Next, you are going to want to adjust your stitching tension so there is less tension when a stitch falls in a softer area of the skin, and more tension where the skin is firmer. In this way, we can achieve a consistent look to the seam.
Care has to be taken when you produce a tight stitch after a looser stitch, as the tension can carry back as far as 3 stitches (unless casting which typically affects only the previous stitch).
This is where practice and experience take over as you develop the craftsman’s touch. This is explained in greater detail in the courses highlighted in the pictures above.
How do you skive alligator and crocodile leather?
This is where working with alligator and crocodile can get tricky due to the surface variation.
The surface contains a lot of high and low spots across the skin, and if you aren’t careful, you will end up cutting through the low spots when skiving from the rear side, which leaves nothing between the tiles along the edges.
This is true for hand skiving with a paring knife or a bell skiving machine.
It’s really all about pressure. One technique I like to adopt is to press the skin down against the paring stone with enough pressure so the skin is flattened and the surface equalised. This, with practice, will leave a uniform thickness along the skive.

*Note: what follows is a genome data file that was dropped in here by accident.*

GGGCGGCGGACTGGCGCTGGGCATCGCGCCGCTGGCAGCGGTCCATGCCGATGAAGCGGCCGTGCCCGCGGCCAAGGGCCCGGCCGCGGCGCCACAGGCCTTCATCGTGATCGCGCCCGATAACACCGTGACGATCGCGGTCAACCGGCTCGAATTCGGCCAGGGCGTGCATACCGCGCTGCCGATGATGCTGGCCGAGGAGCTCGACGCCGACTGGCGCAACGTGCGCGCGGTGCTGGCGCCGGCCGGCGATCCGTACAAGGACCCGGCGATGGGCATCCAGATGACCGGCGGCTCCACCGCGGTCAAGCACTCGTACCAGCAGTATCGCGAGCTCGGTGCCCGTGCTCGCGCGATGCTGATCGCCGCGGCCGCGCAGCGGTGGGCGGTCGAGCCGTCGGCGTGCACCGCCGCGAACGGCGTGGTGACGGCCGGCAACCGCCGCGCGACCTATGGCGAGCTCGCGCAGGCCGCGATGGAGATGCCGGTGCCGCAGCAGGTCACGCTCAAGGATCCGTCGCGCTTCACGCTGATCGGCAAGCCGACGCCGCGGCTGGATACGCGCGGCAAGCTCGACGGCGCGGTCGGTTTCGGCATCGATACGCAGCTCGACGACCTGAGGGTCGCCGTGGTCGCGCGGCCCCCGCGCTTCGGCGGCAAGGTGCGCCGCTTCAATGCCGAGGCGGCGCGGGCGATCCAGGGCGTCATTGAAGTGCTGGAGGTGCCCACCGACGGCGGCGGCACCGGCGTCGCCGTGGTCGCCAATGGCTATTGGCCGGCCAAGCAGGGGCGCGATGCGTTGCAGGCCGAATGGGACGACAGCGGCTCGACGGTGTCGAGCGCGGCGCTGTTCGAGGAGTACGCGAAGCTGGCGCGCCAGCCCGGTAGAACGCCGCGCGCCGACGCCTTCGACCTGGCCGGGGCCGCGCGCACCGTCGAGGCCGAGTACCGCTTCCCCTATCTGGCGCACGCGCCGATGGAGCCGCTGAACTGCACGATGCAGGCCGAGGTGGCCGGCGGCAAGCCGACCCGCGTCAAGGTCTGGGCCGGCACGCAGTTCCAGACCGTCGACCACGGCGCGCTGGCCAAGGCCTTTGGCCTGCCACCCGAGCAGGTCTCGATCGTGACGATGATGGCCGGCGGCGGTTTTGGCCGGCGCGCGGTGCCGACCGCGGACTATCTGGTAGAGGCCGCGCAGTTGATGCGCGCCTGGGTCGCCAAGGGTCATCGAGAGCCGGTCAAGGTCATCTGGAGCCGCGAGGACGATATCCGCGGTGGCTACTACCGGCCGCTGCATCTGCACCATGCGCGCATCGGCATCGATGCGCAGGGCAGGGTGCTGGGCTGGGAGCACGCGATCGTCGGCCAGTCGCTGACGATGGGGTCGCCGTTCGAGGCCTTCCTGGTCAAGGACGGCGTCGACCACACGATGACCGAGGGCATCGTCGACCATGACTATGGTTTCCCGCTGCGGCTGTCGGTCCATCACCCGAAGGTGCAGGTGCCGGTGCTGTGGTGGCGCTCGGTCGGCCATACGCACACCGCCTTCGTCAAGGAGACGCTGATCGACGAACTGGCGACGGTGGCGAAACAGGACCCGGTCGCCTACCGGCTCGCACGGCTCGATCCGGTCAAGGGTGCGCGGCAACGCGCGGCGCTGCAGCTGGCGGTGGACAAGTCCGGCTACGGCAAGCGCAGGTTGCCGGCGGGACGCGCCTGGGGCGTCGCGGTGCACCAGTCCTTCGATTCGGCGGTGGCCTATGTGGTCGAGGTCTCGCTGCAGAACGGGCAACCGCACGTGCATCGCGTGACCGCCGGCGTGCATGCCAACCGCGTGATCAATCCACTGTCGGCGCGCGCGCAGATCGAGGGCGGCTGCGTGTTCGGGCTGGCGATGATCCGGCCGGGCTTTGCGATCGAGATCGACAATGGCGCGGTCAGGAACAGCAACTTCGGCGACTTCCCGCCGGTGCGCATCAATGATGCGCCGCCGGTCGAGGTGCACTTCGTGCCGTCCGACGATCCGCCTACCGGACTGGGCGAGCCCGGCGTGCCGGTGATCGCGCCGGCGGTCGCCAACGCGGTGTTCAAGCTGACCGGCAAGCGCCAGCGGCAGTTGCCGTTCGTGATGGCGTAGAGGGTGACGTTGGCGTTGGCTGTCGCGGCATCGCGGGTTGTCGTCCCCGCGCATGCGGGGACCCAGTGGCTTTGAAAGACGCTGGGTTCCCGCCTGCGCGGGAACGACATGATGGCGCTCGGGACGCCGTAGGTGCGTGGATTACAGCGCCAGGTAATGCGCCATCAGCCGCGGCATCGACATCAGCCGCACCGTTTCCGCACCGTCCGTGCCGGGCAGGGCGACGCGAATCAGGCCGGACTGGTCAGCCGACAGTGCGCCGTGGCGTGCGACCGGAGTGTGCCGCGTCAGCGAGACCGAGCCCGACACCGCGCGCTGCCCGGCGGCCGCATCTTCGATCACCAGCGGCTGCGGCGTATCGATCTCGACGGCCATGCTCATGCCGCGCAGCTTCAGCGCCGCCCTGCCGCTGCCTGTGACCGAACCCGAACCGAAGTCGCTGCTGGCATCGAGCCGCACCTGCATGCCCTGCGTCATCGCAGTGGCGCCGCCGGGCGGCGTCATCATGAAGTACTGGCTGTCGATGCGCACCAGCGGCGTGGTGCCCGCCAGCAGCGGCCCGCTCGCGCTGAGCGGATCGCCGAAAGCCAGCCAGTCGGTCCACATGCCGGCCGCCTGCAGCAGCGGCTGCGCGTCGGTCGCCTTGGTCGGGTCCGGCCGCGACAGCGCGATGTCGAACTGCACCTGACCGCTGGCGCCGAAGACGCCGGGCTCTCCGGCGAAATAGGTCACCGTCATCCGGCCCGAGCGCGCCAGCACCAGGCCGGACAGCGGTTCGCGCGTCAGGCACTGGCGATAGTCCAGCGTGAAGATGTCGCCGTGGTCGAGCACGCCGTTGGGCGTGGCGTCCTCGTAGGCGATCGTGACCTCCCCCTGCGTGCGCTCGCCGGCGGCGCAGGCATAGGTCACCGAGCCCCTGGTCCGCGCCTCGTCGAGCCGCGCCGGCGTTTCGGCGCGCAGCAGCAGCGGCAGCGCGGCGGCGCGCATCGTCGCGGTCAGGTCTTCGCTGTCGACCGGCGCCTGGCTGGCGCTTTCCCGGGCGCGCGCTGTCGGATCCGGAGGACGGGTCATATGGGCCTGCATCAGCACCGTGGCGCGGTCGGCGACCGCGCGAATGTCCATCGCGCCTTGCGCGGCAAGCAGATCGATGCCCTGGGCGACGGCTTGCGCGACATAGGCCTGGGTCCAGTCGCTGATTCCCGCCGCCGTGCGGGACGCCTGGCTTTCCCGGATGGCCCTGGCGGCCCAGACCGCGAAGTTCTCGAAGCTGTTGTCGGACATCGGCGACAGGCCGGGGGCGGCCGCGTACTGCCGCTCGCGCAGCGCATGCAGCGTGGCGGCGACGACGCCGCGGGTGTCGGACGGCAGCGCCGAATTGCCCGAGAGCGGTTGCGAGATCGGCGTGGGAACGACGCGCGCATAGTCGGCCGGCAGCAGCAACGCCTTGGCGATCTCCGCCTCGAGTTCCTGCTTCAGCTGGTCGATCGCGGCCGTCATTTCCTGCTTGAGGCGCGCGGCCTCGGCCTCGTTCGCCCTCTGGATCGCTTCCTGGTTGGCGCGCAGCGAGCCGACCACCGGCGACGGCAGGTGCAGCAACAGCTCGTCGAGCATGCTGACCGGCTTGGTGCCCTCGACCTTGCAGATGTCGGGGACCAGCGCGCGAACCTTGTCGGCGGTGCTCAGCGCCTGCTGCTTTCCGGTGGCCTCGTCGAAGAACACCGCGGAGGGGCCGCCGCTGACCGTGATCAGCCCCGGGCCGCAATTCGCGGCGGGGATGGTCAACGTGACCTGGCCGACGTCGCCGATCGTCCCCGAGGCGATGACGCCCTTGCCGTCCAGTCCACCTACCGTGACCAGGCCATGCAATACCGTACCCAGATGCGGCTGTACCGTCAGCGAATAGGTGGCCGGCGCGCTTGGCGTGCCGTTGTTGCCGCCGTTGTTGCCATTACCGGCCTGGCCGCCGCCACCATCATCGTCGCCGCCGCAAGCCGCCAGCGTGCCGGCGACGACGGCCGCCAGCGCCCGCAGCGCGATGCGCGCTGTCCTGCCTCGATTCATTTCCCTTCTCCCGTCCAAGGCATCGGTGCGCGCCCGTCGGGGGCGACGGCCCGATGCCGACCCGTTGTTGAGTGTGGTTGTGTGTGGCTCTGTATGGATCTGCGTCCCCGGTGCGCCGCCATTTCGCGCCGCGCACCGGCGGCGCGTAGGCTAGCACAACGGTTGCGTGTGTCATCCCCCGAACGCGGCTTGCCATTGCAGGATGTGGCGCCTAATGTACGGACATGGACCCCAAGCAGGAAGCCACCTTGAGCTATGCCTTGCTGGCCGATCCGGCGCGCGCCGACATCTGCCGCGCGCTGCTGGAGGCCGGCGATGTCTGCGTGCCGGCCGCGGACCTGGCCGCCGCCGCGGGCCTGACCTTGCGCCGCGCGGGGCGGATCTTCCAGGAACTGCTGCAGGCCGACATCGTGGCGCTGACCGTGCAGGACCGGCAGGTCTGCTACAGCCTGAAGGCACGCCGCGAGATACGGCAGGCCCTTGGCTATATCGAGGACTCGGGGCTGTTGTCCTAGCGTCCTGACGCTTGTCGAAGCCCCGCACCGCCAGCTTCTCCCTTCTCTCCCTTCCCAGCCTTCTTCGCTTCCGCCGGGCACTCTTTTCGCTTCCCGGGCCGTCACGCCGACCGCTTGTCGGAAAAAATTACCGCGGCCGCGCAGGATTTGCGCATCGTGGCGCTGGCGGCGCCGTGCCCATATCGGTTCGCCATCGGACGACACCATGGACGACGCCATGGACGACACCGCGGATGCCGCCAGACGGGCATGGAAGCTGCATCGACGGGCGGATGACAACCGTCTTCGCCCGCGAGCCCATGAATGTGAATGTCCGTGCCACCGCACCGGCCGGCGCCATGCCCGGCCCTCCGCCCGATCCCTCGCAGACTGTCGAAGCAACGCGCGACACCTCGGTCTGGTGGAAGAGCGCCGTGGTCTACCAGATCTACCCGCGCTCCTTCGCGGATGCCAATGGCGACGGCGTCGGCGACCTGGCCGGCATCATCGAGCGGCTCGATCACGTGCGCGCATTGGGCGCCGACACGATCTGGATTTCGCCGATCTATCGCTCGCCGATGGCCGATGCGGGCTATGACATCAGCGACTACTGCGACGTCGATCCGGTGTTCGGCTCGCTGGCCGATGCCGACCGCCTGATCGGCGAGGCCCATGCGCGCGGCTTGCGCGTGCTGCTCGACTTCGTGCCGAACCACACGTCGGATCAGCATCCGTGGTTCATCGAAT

When done right, your skive will depict a reverse image of the surface.
For machines, adding extra tension to the feed roller will have the same compression effect and desired result.
Can you edge paint alligator and crocodile leather?
Absolutely you can, and it’s a convenient way to finish a cut edge project since most large reptile skins are chrome tanned and therefore difficult to burnish.
Again, you will need to adapt how you finish these skins compared to the more common leathers due to the random surface texture.
Although minor, your cut edge will have a constantly varying width compared to a similar project in cowhide.
Due to liquid surface tension, the wet edge paint tends to dry with a surface that isn’t flat. The thin areas if the edge will dry high and the thicker areas, low.